Tag: Home Depot

This will make you smile!

A lovely tale from The Dodo.

I was looking through my LfD future posts folder and came across this story about a rescue dog in Kentucky River, in Kentucky, a long way from here ( Merlin, OR).

But that doesn’t diminish in the slightest how beautiful this story is and how generous are the management and staff of Home Depot.

Read it and see what I mean. Thanks to The Dodo for publishing it.


Dog Is Literally The Cutest Home Depot Employee Ever

“She finds who needs her and gives them that smile” 😍

By Lily Feinn

Published on the 11th June, 2021

When Heaven first went to live with Jackie Rakers, she was scared of everything.

The scruffy rescue puppy from Kentucky River Regional Animal Shelter had had a rough start to life and was nervous around strangers and loud noises.

Luckily, her mom found the perfect place to help her come out of her shell — Home Depot.


“The Home Depot runs started as a way to help her with her fears,” Rakers told The Dodo. “She was nervous about new places and new sounds, so we’d go for five minutes and she’d get all the treats. Then we started going longer and longer and exposing her to more and more things within the store.”

The large, dog-friendly store was the perfect place for Heaven to socialize, and the pup was such a good girl on her visits that she earned her own tiny employee apron.


Now, Heaven knows that when the apron comes out, she’s about to go to her favorite place.

“I keep it in the car so we are always ready,” Rakers said. “As soon as she can tell we are in the parking lot, she just quivers until I put [the apron] on her and then she takes off towards ‘work.’”

“She walks around like she owns the place,” Rakers added.


Heaven has become a bit of a celebrity at her local Home Depot, where all the staff knows her by name, and there’s even a picture of her in the break room.

And while she may not be an official employee, when she’s at her favorite store, she offers excellent customer service.

“She walks around minding her own business and then suddenly insists on meeting someone,” Rakers said. “She just sits and stares. They always end up saying how they needed that pick-me-up. It’s like she has a sense of who needs to be shown they are loved that day — and one of her favorite places to do that is Home Depot!”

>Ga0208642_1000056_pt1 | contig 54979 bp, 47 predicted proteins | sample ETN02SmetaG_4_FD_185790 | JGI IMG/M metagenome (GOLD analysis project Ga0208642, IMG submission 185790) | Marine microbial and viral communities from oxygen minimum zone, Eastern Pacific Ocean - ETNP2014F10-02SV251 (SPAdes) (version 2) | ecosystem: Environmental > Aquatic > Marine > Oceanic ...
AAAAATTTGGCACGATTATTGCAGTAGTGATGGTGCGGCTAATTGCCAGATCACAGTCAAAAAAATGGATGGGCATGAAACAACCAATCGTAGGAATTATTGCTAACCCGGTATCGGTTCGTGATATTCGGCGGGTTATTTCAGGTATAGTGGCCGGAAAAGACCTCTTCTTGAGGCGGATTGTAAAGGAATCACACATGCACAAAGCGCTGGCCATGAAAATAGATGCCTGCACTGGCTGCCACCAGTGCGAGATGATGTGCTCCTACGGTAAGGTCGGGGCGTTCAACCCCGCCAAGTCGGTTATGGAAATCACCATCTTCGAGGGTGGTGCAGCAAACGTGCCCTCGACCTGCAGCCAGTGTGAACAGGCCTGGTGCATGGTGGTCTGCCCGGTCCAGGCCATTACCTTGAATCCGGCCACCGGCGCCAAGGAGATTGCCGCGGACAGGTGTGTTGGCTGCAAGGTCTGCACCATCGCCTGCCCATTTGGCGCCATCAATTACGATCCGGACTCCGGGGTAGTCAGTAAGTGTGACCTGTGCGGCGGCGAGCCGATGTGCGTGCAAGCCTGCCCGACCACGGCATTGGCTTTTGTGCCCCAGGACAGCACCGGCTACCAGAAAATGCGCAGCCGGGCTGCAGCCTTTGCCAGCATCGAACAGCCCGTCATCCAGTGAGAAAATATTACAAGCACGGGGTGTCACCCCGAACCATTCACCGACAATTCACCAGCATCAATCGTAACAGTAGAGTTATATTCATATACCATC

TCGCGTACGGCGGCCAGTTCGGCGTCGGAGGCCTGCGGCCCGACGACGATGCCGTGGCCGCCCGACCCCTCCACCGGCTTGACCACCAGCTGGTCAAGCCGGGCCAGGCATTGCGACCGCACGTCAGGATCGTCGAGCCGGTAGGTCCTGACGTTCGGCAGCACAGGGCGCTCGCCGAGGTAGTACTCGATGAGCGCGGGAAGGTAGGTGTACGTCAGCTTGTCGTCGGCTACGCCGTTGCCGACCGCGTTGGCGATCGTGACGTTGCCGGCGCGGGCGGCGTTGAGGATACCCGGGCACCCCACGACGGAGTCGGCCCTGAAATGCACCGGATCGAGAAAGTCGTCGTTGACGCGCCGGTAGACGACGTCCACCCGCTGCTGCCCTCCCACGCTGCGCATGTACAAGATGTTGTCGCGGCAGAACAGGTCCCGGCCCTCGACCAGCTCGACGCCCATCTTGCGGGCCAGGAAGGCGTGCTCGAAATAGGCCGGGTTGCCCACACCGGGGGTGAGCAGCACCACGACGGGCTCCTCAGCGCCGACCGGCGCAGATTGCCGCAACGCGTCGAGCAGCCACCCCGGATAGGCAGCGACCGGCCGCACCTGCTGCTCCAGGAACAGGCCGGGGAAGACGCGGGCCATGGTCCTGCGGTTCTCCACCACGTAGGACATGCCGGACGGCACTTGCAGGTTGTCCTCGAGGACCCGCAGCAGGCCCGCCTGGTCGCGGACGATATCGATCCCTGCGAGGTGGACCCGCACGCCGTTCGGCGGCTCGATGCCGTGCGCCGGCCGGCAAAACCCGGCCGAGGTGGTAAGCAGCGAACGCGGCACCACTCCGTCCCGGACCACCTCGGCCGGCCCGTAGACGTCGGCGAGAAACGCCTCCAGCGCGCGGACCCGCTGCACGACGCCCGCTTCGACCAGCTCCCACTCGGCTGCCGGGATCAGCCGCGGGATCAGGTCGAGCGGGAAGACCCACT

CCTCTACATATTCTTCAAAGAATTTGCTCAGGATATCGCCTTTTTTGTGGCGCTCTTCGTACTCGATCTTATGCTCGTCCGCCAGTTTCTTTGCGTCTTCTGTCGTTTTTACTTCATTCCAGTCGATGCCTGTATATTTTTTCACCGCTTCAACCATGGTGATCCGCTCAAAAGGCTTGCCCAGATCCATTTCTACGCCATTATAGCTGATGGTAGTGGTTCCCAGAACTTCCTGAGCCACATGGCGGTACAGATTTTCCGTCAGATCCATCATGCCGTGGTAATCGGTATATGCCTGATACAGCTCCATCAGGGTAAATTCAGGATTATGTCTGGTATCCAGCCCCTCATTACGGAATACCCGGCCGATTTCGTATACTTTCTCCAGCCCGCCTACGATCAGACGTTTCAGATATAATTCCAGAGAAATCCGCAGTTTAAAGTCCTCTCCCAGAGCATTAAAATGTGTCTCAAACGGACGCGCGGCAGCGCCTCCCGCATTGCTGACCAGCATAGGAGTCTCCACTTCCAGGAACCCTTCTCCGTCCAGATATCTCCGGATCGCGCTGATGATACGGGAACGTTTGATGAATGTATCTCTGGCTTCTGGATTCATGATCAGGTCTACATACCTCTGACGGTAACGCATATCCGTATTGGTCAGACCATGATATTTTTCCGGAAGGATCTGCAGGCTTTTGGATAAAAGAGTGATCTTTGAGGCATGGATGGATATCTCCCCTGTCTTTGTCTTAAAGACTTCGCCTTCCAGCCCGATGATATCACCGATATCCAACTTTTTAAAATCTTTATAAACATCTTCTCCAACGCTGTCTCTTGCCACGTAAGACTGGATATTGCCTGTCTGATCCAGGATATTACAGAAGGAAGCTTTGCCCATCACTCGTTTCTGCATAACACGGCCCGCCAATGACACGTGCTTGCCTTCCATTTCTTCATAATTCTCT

Heaven loves running errands with her mom, and everywhere they go, she finds someone having a rough day who needs her smile.

“She was scared of everything, but with a lot of training and patience she learned to trust and now it’s like she pays it forward,” Rakers said. “She finds who needs her and gives them that smile and a cuddle.”


The only downside of all their Home Depot runs is that every time they visit, Rakers comes up with a new home improvement project. But all the retail therapy is worth it when she sees how happy Heaven is and how far she’s come.

“She’s the perfect example of what happens when you meet someone where they are at and love unconditionally,” Rakers said. “She went from so scared and so sad to the happiest dog.”


Thank goodness our local Home Depot here in Grants Pass (Oregon) don’t have a Heaven in the store. For if they did Jean and I would be in the store every day of the year. OK, maybe a small exaggeration but only a small one!

Seriously, Home Depot are to be congratulated. It’s good for the store. It’s good for the employees. It’s good for the customers. But it is fantastic for Heaven!

Just love this story!

Puppy Rescue

Sharing a recent Care2 story with you.


Nearly One Million Watch Police Rescue Puppy at Home Depot